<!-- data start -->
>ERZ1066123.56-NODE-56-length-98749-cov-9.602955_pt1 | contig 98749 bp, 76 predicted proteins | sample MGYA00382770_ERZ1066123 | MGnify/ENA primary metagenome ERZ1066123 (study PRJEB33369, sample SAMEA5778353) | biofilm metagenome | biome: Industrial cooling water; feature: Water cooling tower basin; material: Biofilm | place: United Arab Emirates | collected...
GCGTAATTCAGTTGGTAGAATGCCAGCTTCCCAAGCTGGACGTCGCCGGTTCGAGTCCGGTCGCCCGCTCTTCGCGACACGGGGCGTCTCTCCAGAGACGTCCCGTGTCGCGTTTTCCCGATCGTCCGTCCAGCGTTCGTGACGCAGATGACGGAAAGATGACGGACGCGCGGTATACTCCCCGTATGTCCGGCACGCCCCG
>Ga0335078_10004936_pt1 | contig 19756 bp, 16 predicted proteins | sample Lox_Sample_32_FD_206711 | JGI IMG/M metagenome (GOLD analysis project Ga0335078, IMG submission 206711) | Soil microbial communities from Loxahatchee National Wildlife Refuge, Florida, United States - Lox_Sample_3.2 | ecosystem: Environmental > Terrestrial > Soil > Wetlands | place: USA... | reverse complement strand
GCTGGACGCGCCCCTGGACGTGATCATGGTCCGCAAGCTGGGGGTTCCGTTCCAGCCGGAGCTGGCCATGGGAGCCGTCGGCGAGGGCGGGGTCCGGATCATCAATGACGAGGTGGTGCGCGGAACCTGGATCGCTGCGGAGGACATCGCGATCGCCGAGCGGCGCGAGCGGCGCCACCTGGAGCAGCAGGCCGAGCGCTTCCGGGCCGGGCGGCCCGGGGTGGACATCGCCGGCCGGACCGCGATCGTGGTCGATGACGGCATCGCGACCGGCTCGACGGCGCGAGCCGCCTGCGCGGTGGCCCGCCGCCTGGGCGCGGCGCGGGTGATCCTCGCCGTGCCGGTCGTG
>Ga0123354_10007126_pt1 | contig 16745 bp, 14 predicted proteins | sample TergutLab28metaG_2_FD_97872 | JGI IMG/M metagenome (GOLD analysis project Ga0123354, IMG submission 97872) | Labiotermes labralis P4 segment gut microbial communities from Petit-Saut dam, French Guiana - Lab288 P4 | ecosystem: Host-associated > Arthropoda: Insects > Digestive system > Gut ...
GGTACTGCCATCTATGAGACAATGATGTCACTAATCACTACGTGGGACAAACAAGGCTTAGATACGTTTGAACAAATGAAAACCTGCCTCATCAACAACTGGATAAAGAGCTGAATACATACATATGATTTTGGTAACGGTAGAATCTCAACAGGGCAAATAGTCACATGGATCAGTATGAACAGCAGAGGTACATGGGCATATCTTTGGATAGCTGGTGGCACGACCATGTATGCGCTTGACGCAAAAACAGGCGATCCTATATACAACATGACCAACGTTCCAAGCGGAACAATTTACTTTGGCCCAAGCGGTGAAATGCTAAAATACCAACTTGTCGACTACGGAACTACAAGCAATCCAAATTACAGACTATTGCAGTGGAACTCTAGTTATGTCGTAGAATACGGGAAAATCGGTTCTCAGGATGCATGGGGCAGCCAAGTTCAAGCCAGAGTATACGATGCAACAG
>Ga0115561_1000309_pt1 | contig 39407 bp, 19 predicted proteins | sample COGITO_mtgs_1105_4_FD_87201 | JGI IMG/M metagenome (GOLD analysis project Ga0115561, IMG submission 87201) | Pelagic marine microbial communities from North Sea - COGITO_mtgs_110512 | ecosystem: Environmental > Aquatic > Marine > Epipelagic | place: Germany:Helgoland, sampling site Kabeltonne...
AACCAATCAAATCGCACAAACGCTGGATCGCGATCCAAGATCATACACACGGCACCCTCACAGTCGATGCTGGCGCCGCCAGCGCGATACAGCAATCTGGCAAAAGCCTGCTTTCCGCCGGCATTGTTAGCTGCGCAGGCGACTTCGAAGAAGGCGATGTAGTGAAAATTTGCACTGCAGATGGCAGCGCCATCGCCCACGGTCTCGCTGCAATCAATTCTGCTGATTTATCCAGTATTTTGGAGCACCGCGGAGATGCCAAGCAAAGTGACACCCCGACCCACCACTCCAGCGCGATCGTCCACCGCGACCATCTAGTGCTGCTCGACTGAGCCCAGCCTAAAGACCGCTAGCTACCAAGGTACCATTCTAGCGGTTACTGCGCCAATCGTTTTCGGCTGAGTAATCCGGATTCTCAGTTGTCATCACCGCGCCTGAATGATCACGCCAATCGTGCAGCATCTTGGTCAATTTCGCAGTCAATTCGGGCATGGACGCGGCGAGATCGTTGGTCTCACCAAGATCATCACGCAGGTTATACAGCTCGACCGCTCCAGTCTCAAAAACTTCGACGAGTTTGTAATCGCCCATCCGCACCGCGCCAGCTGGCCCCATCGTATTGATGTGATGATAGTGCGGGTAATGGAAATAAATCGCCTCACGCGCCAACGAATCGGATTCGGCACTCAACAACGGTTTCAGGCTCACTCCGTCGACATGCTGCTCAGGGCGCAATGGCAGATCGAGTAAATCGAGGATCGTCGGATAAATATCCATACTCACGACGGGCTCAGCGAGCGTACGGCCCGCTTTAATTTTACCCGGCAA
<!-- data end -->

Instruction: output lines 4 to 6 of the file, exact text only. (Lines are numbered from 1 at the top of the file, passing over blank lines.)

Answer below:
GCTGGACGCGCCCCTGGACGTGATCATGGTCCGCAAGCTGGGGGTTCCGTTCCAGCCGGAGCTGGCCATGGGAGCCGTCGGCGAGGGCGGGGTCCGGATCATCAATGACGAGGTGGTGCGCGGAACCTGGATCGCTGCGGAGGACATCGCGATCGCCGAGCGGCGCGAGCGGCGCCACCTGGAGCAGCAGGCCGAGCGCTTCCGGGCCGGGCGGCCCGGGGTGGACATCGCCGGCCGGACCGCGATCGTGGTCGATGACGGCATCGCGACCGGCTCGACGGCGCGAGCCGCCTGCGCGGTGGCCCGCCGCCTGGGCGCGGCGCGGGTGATCCTCGCCGTGCCGGTCGTG
>Ga0123354_10007126_pt1 | contig 16745 bp, 14 predicted proteins | sample TergutLab28metaG_2_FD_97872 | JGI IMG/M metagenome (GOLD analysis project Ga0123354, IMG submission 97872) | Labiotermes labralis P4 segment gut microbial communities from Petit-Saut dam, French Guiana - Lab288 P4 | ecosystem: Host-associated > Arthropoda: Insects > Digestive system > Gut ...
GGTACTGCCATCTATGAGACAATGATGTCACTAATCACTACGTGGGACAAACAAGGCTTAGATACGTTTGAACAAATGAAAACCTGCCTCATCAACAACTGGATAAAGAGCTGAATACATACATATGATTTTGGTAACGGTAGAATCTCAACAGGGCAAATAGTCACATGGATCAGTATGAACAGCAGAGGTACATGGGCATATCTTTGGATAGCTGGTGGCACGACCATGTATGCGCTTGACGCAAAAACAGGCGATCCTATATACAACATGACCAACGTTCCAAGCGGAACAATTTACTTTGGCCCAAGCGGTGAAATGCTAAAATACCAACTTGTCGACTACGGAACTACAAGCAATCCAAATTACAGACTATTGCAGTGGAACTCTAGTTATGTCGTAGAATACGGGAAAATCGGTTCTCAGGATGCATGGGGCAGCCAAGTTCAAGCCAGAGTATACGATGCAACAG